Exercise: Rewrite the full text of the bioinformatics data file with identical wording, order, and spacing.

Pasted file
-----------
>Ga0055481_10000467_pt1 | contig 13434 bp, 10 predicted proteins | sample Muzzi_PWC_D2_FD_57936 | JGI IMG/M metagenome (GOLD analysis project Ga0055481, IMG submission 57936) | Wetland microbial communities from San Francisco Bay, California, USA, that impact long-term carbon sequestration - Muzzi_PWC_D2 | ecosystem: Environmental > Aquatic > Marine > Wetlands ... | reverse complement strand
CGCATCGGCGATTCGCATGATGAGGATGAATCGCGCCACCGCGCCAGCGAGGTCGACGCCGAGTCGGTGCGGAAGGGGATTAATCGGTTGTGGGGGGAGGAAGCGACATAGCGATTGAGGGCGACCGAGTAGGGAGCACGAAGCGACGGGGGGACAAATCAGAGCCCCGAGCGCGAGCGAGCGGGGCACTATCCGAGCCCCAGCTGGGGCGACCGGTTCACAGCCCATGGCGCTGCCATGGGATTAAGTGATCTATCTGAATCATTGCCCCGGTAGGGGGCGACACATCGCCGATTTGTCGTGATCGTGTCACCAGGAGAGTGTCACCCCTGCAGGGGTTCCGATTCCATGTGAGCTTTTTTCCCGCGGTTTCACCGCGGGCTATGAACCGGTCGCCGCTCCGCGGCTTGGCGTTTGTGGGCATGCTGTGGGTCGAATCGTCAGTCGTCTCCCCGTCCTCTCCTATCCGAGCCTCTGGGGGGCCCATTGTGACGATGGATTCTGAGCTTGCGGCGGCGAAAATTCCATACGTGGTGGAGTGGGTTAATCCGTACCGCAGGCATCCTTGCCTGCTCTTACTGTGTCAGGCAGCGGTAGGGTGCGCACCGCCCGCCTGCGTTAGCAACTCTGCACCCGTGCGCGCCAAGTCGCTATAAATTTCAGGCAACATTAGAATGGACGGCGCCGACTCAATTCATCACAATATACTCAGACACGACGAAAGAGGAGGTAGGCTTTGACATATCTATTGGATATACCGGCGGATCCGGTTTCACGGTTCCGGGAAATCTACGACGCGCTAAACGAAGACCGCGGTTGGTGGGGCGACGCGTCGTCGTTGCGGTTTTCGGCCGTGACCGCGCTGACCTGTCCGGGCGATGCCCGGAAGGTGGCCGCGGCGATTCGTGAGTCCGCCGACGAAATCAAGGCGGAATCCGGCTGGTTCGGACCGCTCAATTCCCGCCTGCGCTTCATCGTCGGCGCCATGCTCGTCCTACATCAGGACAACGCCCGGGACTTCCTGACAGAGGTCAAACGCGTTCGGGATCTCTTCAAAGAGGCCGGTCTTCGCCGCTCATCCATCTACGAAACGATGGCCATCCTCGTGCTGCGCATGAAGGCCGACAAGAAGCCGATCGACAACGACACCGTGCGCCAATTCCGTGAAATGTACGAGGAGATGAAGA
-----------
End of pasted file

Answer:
>Ga0055481_10000467_pt1 | contig 13434 bp, 10 predicted proteins | sample Muzzi_PWC_D2_FD_57936 | JGI IMG/M metagenome (GOLD analysis project Ga0055481, IMG submission 57936) | Wetland microbial communities from San Francisco Bay, California, USA, that impact long-term carbon sequestration - Muzzi_PWC_D2 | ecosystem: Environmental > Aquatic > Marine > Wetlands ... | reverse complement strand
CGCATCGGCGATTCGCATGATGAGGATGAATCGCGCCACCGCGCCAGCGAGGTCGACGCCGAGTCGGTGCGGAAGGGGATTAATCGGTTGTGGGGGGAGGAAGCGACATAGCGATTGAGGGCGACCGAGTAGGGAGCACGAAGCGACGGGGGGACAAATCAGAGCCCCGAGCGCGAGCGAGCGGGGCACTATCCGAGCCCCAGCTGGGGCGACCGGTTCACAGCCCATGGCGCTGCCATGGGATTAAGTGATCTATCTGAATCATTGCCCCGGTAGGGGGCGACACATCGCCGATTTGTCGTGATCGTGTCACCAGGAGAGTGTCACCCCTGCAGGGGTTCCGATTCCATGTGAGCTTTTTTCCCGCGGTTTCACCGCGGGCTATGAACCGGTCGCCGCTCCGCGGCTTGGCGTTTGTGGGCATGCTGTGGGTCGAATCGTCAGTCGTCTCCCCGTCCTCTCCTATCCGAGCCTCTGGGGGGCCCATTGTGACGATGGATTCTGAGCTTGCGGCGGCGAAAATTCCATACGTGGTGGAGTGGGTTAATCCGTACCGCAGGCATCCTTGCCTGCTCTTACTGTGTCAGGCAGCGGTAGGGTGCGCACCGCCCGCCTGCGTTAGCAACTCTGCACCCGTGCGCGCCAAGTCGCTATAAATTTCAGGCAACATTAGAATGGACGGCGCCGACTCAATTCATCACAATATACTCAGACACGACGAAAGAGGAGGTAGGCTTTGACATATCTATTGGATATACCGGCGGATCCGGTTTCACGGTTCCGGGAAATCTACGACGCGCTAAACGAAGACCGCGGTTGGTGGGGCGACGCGTCGTCGTTGCGGTTTTCGGCCGTGACCGCGCTGACCTGTCCGGGCGATGCCCGGAAGGTGGCCGCGGCGATTCGTGAGTCCGCCGACGAAATCAAGGCGGAATCCGGCTGGTTCGGACCGCTCAATTCCCGCCTGCGCTTCATCGTCGGCGCCATGCTCGTCCTACATCAGGACAACGCCCGGGACTTCCTGACAGAGGTCAAACGCGTTCGGGATCTCTTCAAAGAGGCCGGTCTTCGCCGCTCATCCATCTACGAAACGATGGCCATCCTCGTGCTGCGCATGAAGGCCGACAAGAAGCCGATCGACAACGACACCGTGCGCCAATTCCGTGAAATGTACGAGGAGATGAAGA